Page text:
Nov 13 2008 Posted: 00:00 GMT
- Scientists report major steps towards 1st Census of Marine Life -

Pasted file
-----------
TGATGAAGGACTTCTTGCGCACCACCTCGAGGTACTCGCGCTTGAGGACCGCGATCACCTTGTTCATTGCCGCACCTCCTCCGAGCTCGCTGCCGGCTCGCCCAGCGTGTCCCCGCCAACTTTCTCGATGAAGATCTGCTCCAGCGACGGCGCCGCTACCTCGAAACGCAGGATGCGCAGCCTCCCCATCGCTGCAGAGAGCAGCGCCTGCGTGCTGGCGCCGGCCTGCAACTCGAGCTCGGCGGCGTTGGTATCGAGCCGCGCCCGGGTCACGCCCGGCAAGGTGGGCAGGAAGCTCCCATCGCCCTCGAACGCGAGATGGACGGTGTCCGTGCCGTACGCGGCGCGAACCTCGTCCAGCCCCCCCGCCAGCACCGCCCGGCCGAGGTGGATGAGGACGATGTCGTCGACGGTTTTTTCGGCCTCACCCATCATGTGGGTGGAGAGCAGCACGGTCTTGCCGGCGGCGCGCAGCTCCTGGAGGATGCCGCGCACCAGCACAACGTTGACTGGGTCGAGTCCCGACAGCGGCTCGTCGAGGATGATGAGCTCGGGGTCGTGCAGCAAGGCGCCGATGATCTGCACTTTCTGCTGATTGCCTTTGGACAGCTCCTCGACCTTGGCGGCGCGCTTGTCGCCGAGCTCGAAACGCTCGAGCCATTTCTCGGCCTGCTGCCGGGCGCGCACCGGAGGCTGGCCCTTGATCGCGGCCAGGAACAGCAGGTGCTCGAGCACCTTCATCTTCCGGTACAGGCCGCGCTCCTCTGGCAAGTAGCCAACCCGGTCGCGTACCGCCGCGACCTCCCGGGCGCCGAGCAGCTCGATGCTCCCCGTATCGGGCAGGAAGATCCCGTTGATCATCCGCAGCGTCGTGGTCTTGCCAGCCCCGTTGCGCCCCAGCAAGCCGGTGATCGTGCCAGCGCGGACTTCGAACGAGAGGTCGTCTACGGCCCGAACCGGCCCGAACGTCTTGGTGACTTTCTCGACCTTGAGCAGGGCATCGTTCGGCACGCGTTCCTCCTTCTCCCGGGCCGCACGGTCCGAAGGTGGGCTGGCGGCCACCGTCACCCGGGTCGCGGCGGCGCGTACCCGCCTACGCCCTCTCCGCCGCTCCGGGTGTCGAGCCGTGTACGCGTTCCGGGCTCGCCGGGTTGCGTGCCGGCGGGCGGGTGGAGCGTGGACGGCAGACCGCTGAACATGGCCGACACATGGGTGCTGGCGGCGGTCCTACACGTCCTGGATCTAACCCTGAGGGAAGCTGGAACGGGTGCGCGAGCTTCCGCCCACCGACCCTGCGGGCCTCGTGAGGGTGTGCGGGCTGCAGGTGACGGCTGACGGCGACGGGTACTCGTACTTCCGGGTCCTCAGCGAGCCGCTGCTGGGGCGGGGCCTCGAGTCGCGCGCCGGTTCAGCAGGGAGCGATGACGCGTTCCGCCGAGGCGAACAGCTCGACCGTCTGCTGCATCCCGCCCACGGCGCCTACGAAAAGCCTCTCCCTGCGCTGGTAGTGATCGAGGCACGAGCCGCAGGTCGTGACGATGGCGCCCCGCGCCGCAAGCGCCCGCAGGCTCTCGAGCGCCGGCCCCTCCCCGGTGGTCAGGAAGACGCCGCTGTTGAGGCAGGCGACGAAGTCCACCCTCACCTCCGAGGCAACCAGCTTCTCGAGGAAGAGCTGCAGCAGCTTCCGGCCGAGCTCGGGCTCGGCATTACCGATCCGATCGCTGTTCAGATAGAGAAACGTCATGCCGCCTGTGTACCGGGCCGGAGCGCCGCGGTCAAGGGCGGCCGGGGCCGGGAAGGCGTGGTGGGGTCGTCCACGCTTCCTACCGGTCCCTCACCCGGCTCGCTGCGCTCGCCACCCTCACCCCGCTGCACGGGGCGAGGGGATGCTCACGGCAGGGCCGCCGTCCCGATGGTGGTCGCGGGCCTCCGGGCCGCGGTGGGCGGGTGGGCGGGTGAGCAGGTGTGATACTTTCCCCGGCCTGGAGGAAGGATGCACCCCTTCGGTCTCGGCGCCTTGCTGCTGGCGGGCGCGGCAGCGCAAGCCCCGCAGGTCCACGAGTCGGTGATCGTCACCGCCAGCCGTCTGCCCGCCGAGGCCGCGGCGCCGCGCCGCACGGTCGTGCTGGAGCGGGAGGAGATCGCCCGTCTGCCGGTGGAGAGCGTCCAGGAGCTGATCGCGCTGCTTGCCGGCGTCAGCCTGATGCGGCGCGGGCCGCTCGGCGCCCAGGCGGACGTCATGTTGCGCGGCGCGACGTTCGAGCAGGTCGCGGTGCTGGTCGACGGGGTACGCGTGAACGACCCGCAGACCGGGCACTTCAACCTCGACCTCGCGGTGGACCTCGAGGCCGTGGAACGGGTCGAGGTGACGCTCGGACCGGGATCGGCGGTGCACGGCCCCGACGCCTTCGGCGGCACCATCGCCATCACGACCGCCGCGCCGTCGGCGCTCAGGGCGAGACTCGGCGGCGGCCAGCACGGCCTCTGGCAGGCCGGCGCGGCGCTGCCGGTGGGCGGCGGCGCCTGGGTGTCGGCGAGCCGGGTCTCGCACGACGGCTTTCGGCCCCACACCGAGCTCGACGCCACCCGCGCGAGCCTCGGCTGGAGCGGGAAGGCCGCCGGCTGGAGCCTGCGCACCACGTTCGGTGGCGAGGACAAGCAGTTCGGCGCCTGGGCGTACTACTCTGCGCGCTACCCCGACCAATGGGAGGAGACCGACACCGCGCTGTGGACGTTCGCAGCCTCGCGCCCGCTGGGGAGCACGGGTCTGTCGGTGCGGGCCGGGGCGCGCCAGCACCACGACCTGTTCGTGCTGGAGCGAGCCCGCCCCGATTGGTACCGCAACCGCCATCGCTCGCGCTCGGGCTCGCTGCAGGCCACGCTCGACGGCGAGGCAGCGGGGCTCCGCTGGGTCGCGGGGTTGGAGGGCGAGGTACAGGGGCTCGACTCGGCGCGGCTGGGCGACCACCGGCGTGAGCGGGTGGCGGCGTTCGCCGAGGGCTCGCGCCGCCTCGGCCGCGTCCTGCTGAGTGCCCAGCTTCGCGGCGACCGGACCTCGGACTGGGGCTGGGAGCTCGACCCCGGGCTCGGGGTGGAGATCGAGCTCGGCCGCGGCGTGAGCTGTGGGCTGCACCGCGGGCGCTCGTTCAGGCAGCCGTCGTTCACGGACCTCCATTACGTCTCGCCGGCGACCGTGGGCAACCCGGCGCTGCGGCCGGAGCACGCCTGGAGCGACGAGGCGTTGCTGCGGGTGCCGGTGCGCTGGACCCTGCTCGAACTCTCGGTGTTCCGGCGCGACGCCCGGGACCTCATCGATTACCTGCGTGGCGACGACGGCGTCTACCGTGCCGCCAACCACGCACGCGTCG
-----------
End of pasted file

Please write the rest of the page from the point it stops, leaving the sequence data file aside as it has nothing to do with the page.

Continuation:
Research from the Martin Ryan Institute at NUI Galway will headline the latest report from the 2,000-strong community of Census of Marine Life (CoML) scientists from 82 nations tomorrow (Tuesday, 11 November, 2008) announcing astonishing examples of recent new finds from the world's ocean depths. As more than 700 delegates gather for the World Conference on Marine Biodiversity (Valencia, Spain, 11-15 November), organized by the Census's European affiliate program on Marine Biodiversity and Ecosystem Functioning, the report details major progress towards the first ever marine life census, for release in October, 2010. Antarctic ancestry of many deep-sea octopuses worldwide Principal Investigator Dr Louise Allcock from NUI Galway, and her colleagues from Cambridge University, Queen's University Belfast and British Antarctic Survey, will report the first molecular evidence that a large proportion of deep-sea octopus species worldwide evolved from common ancestor species that still exist in the Southern Ocean. Octopuses started migrating to new ocean basins more than 30 million years ago as Antarctica cooled and large icesheets grew. These huge climatic events created a "thermohaline expressway," a northbound flow of deep cold water, providing new habitat for the animals previously confined to the sea floor around Antarctica. Isolated in new habitat conditions, many different species evolved; some octopuses, for example, lost their defensive ink sacs – pointless at perpetually dark depths more than two kilometres below the surface. This revelation into the global distribution and diversity of deep-sea fauna, to be reported on 11 November in the journal Cladistics, was made possible by intensive sampling during Census International Polar Year expeditions. Dr Allcock commented: "It is clear from our research that climate change can have profound effects on biodiversity, with impacts even extending into inaccessible habitats such as the deep oceans". In the fourth highlights report issued since the global collaboration began in the year 2000, Census scientists say their work is compiling an unprecedented number of "firsts" for ocean biodiversity: Advancing technology for discovery; organizing knowledge about marine life and making it accessible; measuring effects of human activities on ocean life; and providing the foundation for scientifically-based policies. According to Ian Poiner, chair of the Census's International Scientific Steering Committee and Chief Executive Officer of the Australian Institute of Marine Science: "The release of the first Census in 2010 will be a milestone in science. After 10 years of new global research and information assembly by thousands of experts the world over, it will synthesize what humankind knows about the oceans, what we don't know, and what we may never know – a scientific achievement of historic proportions". "Dedication and cooperation are enabling the largest, most complex program ever undertaken in marine biology to meet its schedule and reach its goals. When the program began, such progress seemed improbable to many observers".